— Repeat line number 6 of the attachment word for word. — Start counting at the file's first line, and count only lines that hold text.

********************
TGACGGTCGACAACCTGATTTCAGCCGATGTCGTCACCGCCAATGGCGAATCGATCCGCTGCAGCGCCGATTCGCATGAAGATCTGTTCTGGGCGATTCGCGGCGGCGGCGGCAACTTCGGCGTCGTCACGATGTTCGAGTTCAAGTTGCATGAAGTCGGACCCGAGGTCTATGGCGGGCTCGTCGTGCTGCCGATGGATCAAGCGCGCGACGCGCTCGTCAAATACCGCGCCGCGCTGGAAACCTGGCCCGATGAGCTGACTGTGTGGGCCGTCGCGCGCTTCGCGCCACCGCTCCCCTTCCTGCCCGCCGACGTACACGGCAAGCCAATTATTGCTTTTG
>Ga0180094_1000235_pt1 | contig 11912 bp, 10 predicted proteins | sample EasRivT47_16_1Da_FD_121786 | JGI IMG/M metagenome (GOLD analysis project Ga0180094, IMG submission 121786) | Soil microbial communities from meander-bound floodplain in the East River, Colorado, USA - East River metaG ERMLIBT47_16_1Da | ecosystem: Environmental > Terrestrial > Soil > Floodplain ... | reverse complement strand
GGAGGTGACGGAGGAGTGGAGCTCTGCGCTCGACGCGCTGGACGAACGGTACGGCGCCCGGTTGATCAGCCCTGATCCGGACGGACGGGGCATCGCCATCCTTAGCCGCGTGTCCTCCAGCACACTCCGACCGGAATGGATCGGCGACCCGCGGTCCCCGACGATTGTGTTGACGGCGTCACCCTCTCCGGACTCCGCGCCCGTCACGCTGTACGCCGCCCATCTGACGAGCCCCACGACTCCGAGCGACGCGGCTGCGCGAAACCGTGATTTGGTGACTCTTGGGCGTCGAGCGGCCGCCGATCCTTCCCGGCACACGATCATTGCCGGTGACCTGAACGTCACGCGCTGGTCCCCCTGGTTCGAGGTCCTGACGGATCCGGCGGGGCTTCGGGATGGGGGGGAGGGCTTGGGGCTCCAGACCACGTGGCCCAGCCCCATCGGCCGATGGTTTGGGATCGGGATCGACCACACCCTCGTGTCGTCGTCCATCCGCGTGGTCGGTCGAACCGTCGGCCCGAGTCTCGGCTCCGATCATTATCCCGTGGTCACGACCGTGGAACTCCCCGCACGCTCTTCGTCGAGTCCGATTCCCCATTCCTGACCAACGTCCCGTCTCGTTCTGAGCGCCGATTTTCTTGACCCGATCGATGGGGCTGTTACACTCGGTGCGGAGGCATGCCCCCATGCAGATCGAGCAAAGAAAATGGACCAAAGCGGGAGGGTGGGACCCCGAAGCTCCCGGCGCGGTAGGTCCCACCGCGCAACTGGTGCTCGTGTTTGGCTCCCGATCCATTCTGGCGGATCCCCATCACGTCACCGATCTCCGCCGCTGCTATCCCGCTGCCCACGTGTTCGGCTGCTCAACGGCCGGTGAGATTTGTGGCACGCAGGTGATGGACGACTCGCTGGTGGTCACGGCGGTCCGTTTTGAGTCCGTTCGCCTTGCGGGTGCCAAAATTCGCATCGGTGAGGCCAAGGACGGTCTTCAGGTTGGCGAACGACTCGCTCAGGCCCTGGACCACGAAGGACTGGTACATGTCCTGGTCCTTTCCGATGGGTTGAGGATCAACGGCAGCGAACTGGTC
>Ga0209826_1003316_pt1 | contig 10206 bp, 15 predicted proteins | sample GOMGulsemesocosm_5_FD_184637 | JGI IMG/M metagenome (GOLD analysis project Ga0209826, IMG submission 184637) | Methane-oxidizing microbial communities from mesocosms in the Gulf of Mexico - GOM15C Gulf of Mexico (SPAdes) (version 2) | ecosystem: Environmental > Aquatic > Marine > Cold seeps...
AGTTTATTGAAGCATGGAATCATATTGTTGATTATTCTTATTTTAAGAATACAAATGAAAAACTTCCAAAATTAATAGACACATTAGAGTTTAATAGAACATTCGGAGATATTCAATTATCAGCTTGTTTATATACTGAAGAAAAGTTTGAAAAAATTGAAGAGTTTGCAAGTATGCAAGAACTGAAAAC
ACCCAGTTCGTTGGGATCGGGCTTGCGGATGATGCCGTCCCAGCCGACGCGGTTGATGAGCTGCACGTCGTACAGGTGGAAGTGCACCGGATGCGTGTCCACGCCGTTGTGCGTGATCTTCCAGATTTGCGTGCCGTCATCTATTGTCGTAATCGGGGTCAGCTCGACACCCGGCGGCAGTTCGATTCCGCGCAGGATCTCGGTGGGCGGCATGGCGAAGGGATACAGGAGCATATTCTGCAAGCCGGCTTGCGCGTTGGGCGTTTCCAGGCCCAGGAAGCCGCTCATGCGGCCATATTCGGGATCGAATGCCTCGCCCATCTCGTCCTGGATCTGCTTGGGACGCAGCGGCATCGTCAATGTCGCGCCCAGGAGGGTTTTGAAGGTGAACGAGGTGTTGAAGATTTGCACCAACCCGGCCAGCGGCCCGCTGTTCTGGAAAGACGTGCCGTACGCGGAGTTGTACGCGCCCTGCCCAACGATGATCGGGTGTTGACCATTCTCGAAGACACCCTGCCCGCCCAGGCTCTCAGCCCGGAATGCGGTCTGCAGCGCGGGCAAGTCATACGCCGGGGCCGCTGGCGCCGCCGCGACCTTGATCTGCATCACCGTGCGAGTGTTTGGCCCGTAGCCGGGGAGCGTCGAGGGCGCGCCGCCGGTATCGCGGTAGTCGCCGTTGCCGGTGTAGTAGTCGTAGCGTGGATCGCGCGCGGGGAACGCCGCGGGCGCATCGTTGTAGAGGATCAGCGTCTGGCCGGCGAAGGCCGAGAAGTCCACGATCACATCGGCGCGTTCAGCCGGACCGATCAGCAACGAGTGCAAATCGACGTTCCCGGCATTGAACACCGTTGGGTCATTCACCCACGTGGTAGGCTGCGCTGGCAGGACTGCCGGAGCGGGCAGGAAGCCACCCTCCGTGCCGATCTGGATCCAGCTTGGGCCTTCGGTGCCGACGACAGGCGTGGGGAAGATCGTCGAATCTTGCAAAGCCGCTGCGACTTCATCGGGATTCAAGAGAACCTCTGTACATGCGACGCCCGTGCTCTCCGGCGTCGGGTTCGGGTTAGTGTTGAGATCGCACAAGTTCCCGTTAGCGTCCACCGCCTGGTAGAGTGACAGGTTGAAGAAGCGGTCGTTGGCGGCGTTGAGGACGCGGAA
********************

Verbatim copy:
ACCCAGTTCGTTGGGATCGGGCTTGCGGATGATGCCGTCCCAGCCGACGCGGTTGATGAGCTGCACGTCGTACAGGTGGAAGTGCACCGGATGCGTGTCCACGCCGTTGTGCGTGATCTTCCAGATTTGCGTGCCGTCATCTATTGTCGTAATCGGGGTCAGCTCGACACCCGGCGGCAGTTCGATTCCGCGCAGGATCTCGGTGGGCGGCATGGCGAAGGGATACAGGAGCATATTCTGCAAGCCGGCTTGCGCGTTGGGCGTTTCCAGGCCCAGGAAGCCGCTCATGCGGCCATATTCGGGATCGAATGCCTCGCCCATCTCGTCCTGGATCTGCTTGGGACGCAGCGGCATCGTCAATGTCGCGCCCAGGAGGGTTTTGAAGGTGAACGAGGTGTTGAAGATTTGCACCAACCCGGCCAGCGGCCCGCTGTTCTGGAAAGACGTGCCGTACGCGGAGTTGTACGCGCCCTGCCCAACGATGATCGGGTGTTGACCATTCTCGAAGACACCCTGCCCGCCCAGGCTCTCAGCCCGGAATGCGGTCTGCAGCGCGGGCAAGTCATACGCCGGGGCCGCTGGCGCCGCCGCGACCTTGATCTGCATCACCGTGCGAGTGTTTGGCCCGTAGCCGGGGAGCGTCGAGGGCGCGCCGCCGGTATCGCGGTAGTCGCCGTTGCCGGTGTAGTAGTCGTAGCGTGGATCGCGCGCGGGGAACGCCGCGGGCGCATCGTTGTAGAGGATCAGCGTCTGGCCGGCGAAGGCCGAGAAGTCCACGATCACATCGGCGCGTTCAGCCGGACCGATCAGCAACGAGTGCAAATCGACGTTCCCGGCATTGAACACCGTTGGGTCATTCACCCACGTGGTAGGCTGCGCTGGCAGGACTGCCGGAGCGGGCAGGAAGCCACCCTCCGTGCCGATCTGGATCCAGCTTGGGCCTTCGGTGCCGACGACAGGCGTGGGGAAGATCGTCGAATCTTGCAAAGCCGCTGCGACTTCATCGGGATTCAAGAGAACCTCTGTACATGCGACGCCCGTGCTCTCCGGCGTCGGGTTCGGGTTAGTGTTGAGATCGCACAAGTTCCCGTTAGCGTCCACCGCCTGGTAGAGTGACAGGTTGAAGAAGCGGTCGTTGGCGGCGTTGAGGACGCGGAA